By GREGORY ZELLER //
As a writer of mystery novels, Barry Libin understands the creative process. (His “The Mystery of the Milton Manuscript,” in fact, may be the vanguard of an entirely new genre: historical-poetry adventure).
As a successful entrepreneur, he understands the touch-and-go world of business formation (he sold off a prior startup, Manhasset-based BML Pharmaceuticals, for a “significant” sum back in 2005).
And as a trained periodontist, the graduate of Stony Brook University’s Harriman School of Business and the NYU College of Dentistry recognizes a chronic and critical problem with modern medicine (getting patients to take their meds).
These disparate experiences come together in Sustained Nano Systems LLC, which CEO Libin and several partners incorporated in 2008 and may now be on the verge of rewriting 21st century treatment protocols.
Based in SBU’s Long Island High-Technology Incubator and working closely with cohorts in the university’s Center for Biotechnology, the nine-year-old enterprise has taken the scenic route on its quest to change how pharmaceuticals are delivered to patients – but its origins, according to Libin, will be familiar to anyone who’s ever indulged an inventive thought.
“It doesn’t matter what you create,” he told Innovate LI. “It’s the same creative process, whether you write musicals or write novels or want to start a company.”
In the case of Sustained Nano Systems, the entrepreneurial author and his friends focus squarely on the latter. The idea is for “people to be able to take their drugs in a more effective way, an easier way,” Libin noted, by swapping daily-dosage requirements for one-shot nanotechnology-based injections that slowly deliver meds over a course of months.
“We’re making it as easy as possible for patients to take their drugs,” Libin said. “So, patients in chronic disease states are no longer involved with taking their medications every day or every week, or even every month.”
While they have eyes for a range of pharmaceuticals treating a host of conditions, the Sustained Nano Systems team is focused first on ophthalmology. That makes sense, since company executives – all MDs and PhDs – represent “the top ophthalmologists in the country,” according to the CEO.
Cofounder Jeffrey Liebman is vice-chairman of the Department of Ophthalmology at Columbia University Medical Center and boasts a rich history of glaucoma-related research; Chief Medical Officer Uri Shabto is a leading specialist in retinal disease; former SBU biomedical engineering professor Weiliam Chen, co-founder of LIHTI-based hemostasis startup EndoMedix, lends his expertise on biodegradable polymer matrices, gene delivery and tissue engineering.
Other execs and directors boast significant experience with cataract and refractive surgeries, macular degeneration, pharmaceuticals and intellectual-property law – an all-bases-covered formula for an upstart biopharma intent on staking a claim as a savior for vision-impaired patients with long-term medicinal needs.
“For example, patients with glaucoma have to take four eye drops a day for the rest of their lives,” Libin noted. “We are now able to allow them to take one injection that lasts for six months.”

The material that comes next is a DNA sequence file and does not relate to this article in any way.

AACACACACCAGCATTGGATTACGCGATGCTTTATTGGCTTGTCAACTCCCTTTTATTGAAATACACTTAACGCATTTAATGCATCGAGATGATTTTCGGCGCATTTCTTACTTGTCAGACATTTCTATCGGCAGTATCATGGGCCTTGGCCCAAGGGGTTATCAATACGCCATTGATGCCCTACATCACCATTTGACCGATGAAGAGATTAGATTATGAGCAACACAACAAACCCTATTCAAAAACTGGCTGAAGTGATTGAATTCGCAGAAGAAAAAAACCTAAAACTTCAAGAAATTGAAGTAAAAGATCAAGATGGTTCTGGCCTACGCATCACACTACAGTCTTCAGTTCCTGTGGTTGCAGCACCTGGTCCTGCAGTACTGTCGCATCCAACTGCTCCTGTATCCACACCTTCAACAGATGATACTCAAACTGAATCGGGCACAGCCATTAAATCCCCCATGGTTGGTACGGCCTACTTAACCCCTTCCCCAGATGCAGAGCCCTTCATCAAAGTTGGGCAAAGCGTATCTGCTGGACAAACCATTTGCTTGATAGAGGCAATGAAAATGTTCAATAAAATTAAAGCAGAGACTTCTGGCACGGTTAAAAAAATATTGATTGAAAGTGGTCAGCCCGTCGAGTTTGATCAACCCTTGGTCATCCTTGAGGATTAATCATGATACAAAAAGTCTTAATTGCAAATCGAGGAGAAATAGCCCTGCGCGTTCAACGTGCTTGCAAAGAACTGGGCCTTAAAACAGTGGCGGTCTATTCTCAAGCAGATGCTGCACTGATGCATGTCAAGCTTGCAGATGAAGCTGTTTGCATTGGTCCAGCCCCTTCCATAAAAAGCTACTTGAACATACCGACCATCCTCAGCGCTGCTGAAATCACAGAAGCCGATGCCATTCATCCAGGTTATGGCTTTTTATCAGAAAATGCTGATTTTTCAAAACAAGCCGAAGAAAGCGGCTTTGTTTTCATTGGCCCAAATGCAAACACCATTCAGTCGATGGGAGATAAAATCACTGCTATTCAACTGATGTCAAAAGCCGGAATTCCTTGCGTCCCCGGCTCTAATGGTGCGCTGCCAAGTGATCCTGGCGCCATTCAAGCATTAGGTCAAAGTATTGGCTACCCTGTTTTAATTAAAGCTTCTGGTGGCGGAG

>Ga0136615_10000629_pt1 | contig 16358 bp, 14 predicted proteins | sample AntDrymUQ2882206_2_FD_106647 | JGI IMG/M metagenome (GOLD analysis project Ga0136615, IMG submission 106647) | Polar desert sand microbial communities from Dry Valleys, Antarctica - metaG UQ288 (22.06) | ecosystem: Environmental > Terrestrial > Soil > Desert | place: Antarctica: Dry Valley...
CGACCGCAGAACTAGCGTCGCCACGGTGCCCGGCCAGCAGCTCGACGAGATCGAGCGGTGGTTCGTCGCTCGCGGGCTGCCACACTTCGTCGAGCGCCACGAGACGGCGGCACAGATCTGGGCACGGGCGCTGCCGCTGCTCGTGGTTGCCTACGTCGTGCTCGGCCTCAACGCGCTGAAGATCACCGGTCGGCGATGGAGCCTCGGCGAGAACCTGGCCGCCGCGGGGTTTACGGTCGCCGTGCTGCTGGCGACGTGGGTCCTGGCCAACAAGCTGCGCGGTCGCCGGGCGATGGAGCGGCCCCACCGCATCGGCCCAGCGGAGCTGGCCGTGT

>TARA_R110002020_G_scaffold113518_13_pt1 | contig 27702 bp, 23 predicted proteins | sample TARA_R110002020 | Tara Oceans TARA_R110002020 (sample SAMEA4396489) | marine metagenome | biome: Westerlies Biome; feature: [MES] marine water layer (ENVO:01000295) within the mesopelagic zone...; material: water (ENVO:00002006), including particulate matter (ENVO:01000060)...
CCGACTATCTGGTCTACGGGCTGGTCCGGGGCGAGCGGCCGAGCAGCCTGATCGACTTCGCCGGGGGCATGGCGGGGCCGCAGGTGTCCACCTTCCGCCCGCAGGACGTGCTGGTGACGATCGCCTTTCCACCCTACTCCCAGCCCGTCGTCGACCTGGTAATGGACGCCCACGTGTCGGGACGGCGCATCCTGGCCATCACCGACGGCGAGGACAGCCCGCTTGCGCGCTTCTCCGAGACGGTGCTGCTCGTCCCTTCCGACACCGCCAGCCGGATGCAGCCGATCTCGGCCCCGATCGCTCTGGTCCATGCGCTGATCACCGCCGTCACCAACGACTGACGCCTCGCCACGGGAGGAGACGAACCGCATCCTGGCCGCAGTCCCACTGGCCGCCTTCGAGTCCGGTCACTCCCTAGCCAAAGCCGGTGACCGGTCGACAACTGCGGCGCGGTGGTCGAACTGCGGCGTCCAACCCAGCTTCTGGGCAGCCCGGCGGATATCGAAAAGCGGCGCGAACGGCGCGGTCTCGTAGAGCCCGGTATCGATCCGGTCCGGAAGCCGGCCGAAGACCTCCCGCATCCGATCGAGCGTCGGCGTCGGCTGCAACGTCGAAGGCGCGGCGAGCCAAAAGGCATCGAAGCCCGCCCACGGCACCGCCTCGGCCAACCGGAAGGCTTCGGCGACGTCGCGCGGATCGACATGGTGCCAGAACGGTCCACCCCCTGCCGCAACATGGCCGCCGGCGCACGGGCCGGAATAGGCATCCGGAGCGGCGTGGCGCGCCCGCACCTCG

Worth noting is that Sustained Nano Systems is not inventing new treatments, but instead working on new delivery systems for “drugs that are already approved,” according to Libin.
“People are already taking these drugs and they’re effective,” the CEO said. “The problem is, how often do they have to take them?”
To that end, the goal is to literally take the dosing out of the patients’ hands. In simplest terms, the patented nanotechnology – one U.S. patent approved, one pending, two more applications coming soon, Libin said – allows the team to inject “small molecules that capture the drug” and release it as required for up to six months, “whatever the physician wants prescribed.”
Sustained Nano Systems has completed laboratory work on three separate pharmaceuticals to date and is now beginning clinical tests on an anti-inflammatory drug for post-surgical cataract patients who traditionally must take several eye drops daily to promote recovery.
“These are mainly older people,” Libin noted. “[The eyedrops] land on the floor half the time.
“Now, during the surgery, the doctors can give an injection of these particles, and they will disappear after about 21 days.”
Sustained Nano Systems has been largely self-funded to date: Libin, a self-described “serial entrepreneur,” noted “significant money” from his sale of BML Pharmaceuticals to specially branded manufacturer Endo Pharmaceuticals.
But with its clinical trials commencing, the Stony Brook company is about to get serious about fundraising. Libin anticipates setting a $10 million round, though how he and his partners will get there remains to be seen.
“I have some decisions to make,” the CEO noted. “Do I want to go public, with all the problems that can include? Do I want to go to private individuals, or do I go to investment bankers?”
For answers to these and other pressing questions, stay tuned. For now, the Sustained Nano Systems team is focused squarely on those clinical runs – and on proving their time-release nanotechnology truly can change the way patients take their meds.
“We have a broad framework in ophthalmology, so if a company wants to have an entire platform of ophthalmology drugs, we can provide them with that,” Libin said. “We’re doing ophthalmology first, but we’ll be able to utilize this with proteins for cancer therapy, for instance.
“This can go in a lot of different directions.”
Sustained Nano Systems LLC
What’s It? Nanotechnology-fueled pharmaceutical-delivery systems
Brought To You By: Man of mystery Barry Libin, plus “the top ophthalmologists in the country”
Status: Today your eyes, tomorrow the world